Archive for January, 2014

Voodoo Dolls

 

Build us a palace

And shatter the walls

Tile by tile.

 

Here we make history

Along the line-up

of shots in the dark

In sugar effervescence.

 

Revolutionaries

Reshuffling shards

of bathroom-mirror portraits

Unfinished symphonies

Of excess and greed

Aquaplaning alcopops

Drawn into our magnum opus

A night

Where anything can happen.

 

This is a brand new one, inspired by the fine art of creating the perfect night out, and dedicated to my girls (they know who they are 😉 )

 

 

 
 
 
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Part Two of Barbed-Wire Cage is beginning to find its form, but boy is it demanding!
That said, it’s incredible fun creating a soundtrack to my most important poems and choosing inspiration from all the right places! Stay tuned- Barbed-Wire Cage the album will soon be ready to record! 🙂

On Peut Rêver

Posted: January 11, 2014 in Poems, Uncategorized
Tags: , ,

I am tiptoeing

round the cracks

Dodging the facts

At every turn.

Never blind to your worth

Merely oblivious

But in time

Your cornflower eyes

Gold curls and taut biceps

Would enthral me

In a way I swore obsolete

Yet here I am.

Impartial to self-indulgence

I would not believe in your infatuation

Now I would beg for it.

The playful digs

And once, you hugged me

And I didn’t know how to react

Burst banks of Facebook pop-ups

Scarcely do I dare

believe these were more

Than cruel imagination

Feigning memory

Mais

on peut rêver.

The Woodcutter

Posted: January 11, 2014 in Poems, Uncategorized

Here is a new-ish short poem, written on Christmas Day. 

 

The Woodcutter 

Softly tread

Your soundless exit

Rouse me not

But leave candles burning

That when I wake

I might see the light.

Over the next couple of weeks I’ll be recording an eight-track EP to accompany the Barbed-Wire Cage eBook, featuring poems on a backdrop of punk-influenced music compositions.                      Barbed-Wire Cage EP will be streaming on barbedwirecage.com for two weeks in late January/ early February before its release.  Stay tuned for more details!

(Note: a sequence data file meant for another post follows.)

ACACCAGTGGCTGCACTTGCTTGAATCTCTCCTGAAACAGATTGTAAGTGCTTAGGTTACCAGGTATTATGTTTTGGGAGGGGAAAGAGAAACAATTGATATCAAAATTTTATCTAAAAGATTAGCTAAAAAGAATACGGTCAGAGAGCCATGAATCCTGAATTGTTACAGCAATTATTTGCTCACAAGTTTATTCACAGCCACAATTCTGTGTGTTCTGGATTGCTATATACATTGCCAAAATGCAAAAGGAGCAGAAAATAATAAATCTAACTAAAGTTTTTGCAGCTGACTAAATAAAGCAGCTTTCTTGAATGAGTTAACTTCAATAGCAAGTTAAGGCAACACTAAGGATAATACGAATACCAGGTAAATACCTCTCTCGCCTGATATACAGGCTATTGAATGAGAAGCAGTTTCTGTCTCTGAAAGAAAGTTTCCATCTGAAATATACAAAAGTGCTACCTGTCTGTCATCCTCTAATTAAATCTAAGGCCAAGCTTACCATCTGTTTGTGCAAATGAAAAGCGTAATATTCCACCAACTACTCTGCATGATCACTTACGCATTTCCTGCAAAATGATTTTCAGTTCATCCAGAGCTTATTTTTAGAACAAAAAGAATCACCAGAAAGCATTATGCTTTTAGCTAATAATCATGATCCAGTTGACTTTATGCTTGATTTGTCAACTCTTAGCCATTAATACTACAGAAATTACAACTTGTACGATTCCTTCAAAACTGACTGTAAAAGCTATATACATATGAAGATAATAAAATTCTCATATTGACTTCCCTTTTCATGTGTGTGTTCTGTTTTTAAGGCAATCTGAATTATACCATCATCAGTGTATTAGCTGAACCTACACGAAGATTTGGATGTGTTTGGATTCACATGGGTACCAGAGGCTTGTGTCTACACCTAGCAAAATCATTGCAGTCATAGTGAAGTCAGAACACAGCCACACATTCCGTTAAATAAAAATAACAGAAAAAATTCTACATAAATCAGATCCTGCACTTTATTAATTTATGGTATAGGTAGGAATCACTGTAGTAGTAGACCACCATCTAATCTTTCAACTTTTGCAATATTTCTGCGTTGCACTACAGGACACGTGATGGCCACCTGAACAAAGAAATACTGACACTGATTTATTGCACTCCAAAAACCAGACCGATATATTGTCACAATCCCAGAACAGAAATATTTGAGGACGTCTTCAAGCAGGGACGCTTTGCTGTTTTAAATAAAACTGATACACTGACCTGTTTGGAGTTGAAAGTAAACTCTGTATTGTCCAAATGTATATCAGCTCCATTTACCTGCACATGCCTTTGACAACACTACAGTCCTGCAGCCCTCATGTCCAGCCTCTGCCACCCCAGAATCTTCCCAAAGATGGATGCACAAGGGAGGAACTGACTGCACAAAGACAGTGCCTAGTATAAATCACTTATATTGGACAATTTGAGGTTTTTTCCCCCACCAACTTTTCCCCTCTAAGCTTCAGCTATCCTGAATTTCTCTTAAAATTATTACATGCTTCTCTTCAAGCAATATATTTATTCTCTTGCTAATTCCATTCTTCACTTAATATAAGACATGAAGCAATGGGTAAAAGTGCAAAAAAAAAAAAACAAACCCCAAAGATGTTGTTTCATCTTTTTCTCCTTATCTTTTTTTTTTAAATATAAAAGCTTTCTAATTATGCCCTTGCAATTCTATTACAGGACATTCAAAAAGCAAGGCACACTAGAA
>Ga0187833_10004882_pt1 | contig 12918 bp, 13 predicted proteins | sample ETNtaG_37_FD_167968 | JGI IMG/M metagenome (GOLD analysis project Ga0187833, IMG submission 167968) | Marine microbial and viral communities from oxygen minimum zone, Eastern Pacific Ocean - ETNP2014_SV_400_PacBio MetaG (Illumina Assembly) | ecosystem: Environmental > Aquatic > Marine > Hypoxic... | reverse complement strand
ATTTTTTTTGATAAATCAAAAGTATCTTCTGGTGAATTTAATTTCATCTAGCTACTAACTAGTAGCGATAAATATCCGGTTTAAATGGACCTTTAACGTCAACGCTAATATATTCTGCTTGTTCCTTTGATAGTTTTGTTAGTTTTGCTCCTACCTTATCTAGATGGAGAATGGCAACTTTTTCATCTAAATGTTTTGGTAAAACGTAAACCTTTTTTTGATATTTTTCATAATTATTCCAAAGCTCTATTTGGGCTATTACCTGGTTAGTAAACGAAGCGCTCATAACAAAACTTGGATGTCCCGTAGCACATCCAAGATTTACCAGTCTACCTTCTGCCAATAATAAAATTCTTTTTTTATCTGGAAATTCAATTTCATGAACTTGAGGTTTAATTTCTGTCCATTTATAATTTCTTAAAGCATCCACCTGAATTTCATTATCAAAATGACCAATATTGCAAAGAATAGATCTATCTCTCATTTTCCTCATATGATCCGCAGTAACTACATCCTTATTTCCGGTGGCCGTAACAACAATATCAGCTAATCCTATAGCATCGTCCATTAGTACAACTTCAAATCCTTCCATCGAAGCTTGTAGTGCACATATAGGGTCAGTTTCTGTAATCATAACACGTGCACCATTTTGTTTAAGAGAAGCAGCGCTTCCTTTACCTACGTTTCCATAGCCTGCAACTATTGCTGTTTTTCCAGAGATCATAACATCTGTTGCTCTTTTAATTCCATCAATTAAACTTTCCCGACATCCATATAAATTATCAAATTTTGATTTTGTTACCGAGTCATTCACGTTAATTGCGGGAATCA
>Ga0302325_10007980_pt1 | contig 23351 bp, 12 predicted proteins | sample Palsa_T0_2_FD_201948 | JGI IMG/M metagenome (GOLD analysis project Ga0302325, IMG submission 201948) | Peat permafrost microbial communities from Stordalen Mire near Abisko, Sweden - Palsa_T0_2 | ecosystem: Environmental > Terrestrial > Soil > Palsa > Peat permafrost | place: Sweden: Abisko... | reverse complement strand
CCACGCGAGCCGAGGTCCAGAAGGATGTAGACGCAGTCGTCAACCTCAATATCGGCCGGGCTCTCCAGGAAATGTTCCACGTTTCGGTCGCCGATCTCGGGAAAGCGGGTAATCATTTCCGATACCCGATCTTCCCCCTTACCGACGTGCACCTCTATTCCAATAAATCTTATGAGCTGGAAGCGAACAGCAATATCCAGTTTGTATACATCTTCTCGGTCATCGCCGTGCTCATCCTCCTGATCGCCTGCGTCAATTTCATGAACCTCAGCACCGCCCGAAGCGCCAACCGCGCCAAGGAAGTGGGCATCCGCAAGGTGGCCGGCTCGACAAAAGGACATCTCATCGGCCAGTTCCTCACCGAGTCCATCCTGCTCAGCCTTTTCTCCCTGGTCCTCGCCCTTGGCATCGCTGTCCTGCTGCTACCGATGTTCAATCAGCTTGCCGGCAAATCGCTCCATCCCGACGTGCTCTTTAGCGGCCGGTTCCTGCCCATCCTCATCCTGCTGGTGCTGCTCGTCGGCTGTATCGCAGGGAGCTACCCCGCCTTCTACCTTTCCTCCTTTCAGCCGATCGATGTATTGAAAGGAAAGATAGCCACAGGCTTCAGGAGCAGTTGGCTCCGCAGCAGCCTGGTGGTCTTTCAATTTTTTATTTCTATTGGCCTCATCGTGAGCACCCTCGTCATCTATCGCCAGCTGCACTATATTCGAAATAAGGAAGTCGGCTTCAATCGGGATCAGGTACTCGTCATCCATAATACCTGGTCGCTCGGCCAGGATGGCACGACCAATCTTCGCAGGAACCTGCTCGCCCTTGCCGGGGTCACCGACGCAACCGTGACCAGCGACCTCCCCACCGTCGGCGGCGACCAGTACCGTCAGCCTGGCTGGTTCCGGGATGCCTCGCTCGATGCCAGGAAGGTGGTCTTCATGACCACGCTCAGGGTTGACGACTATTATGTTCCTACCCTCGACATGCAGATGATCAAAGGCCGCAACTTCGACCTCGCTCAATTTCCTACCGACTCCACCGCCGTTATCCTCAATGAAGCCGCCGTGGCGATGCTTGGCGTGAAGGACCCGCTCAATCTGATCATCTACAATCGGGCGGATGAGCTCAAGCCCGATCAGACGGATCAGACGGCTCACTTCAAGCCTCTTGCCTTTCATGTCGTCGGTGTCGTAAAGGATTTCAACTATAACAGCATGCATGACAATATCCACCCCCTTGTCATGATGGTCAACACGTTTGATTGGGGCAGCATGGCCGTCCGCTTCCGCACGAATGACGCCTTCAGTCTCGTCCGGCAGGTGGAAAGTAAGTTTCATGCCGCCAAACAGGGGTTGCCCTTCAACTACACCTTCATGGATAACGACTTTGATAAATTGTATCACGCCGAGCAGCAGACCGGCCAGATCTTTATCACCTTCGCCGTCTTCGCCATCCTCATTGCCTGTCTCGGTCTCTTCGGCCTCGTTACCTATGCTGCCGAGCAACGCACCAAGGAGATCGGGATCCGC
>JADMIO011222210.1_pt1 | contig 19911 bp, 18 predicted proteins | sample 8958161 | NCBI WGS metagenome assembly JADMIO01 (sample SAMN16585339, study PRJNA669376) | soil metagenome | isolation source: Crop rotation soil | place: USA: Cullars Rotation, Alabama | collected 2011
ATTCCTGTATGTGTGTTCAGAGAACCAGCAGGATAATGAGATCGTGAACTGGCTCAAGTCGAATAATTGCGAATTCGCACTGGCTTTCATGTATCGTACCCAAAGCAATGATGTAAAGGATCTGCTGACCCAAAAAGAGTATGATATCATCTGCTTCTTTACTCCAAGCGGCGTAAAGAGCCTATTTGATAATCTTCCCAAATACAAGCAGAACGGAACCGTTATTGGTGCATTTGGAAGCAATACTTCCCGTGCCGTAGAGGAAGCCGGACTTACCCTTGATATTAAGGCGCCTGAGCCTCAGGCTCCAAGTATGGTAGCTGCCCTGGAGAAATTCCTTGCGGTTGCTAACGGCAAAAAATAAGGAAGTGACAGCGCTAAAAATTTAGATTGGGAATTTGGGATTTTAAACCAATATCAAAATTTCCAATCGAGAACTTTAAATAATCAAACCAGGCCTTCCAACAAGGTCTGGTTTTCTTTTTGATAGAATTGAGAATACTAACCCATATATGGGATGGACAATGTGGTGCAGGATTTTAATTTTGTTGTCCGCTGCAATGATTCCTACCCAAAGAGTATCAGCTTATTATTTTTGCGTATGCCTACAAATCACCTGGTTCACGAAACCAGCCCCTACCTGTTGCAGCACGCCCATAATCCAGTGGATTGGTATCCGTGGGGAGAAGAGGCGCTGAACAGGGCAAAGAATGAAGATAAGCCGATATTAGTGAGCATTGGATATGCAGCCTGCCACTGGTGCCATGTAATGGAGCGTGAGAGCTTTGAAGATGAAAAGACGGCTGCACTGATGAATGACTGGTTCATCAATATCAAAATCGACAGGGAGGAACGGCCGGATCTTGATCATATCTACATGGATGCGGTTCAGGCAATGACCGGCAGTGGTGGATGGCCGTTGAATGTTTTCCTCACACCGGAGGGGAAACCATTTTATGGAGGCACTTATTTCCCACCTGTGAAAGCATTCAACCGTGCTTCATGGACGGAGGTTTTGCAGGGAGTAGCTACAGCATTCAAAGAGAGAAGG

Today is the fifth anniversary of my granny’s death.  I’ll always remember her for the stories she shared with me of her experiences at the time of the orphanage fire in Cavan, which killed thirty-five orphan girls and an elderly lady, and her life as a governess in Belfast afterwards.  I was spellbound by these tales, and so, I’ve written my own inspired by her adventures. This story is FICTIONAL.  This photo is courtesy of my aunt (Crudden family archives).

Shadowlands is dedicated to the memory of my grandmother, Bridget Reilly Crudden.Image

 

 

Shadowlands

 

Footfall rang out upon the ceramic floor, echoing through the great hallway.

The chatter of a hundred or so passengers whirled about my ears as I made my way through the station, a first-class ticket to Belfast in my gloved hand.

Imagine, me, travelling first-class, all the way to Belfast!  I could afford it today, however.  I had just received my final paycheque and I was on my way to my new life as a governess in a manor house outside of Belfast.  My sister had made me a crisp new suit, pearl grey, for the occasion, and all my worldly goods had been fobbed off on the needy.  Here I was in the train station, clutching two leather suitcases full of new clothes and a ticket to my new start in life.  My old life, my heart, and particularly the events of the past week, I would leave in Cavan.

I closed my eyes.  Memories rushed before them, playing out in scenes in my mind.  John- or Mr Swanson, the local solicitor, as he was known as by the local gentry- sitting at his desk, scribbling by the lamp’s eminence, I at mine, my fingers flying over the typewriter keys.

With a pronounced clearing of his throat, John spoke.  “Can you stay on another little while, Bridget?” he wanted to know.  “Of course, John”, I replied without skipping a beat, although the clock hands were racing toward midnight.

My eyes flicked upwards to meet his, and energy surged through me.  With a bold undertone of purpose I ventured, “Where is Mrs Swanson tonight, then?”  He stiffened in his chair and whipped off his glasses.  “She’s in Dublin. Staying with her sister, I believe”, he replied shortly.  His next words forced through in a rush.  “As I understand, she’s not coming back.”

The blood dissolved from my face.  “You mean she’s left you?” I demanded weakly.  John met my eyes with an unconcerned gaze.  “I believe so”, he affirmed, his voice measured and emotionless.  “She’s taken all her clothes. When I awoke this morning, she was gone, and that was the end of it.”  “So…”  I choked on my words. 

“What does that mean…for us?”  John rose to his feet, all disdain abandoned.

“It means”, he declared, “we can finally be together. After tonight, the truth can come out.”  My brain glazed over in my head as the impact of his words hit me.  There would be no more lying to Mother and my sisters, no more sneaking out of the boarding house, and no more deceit.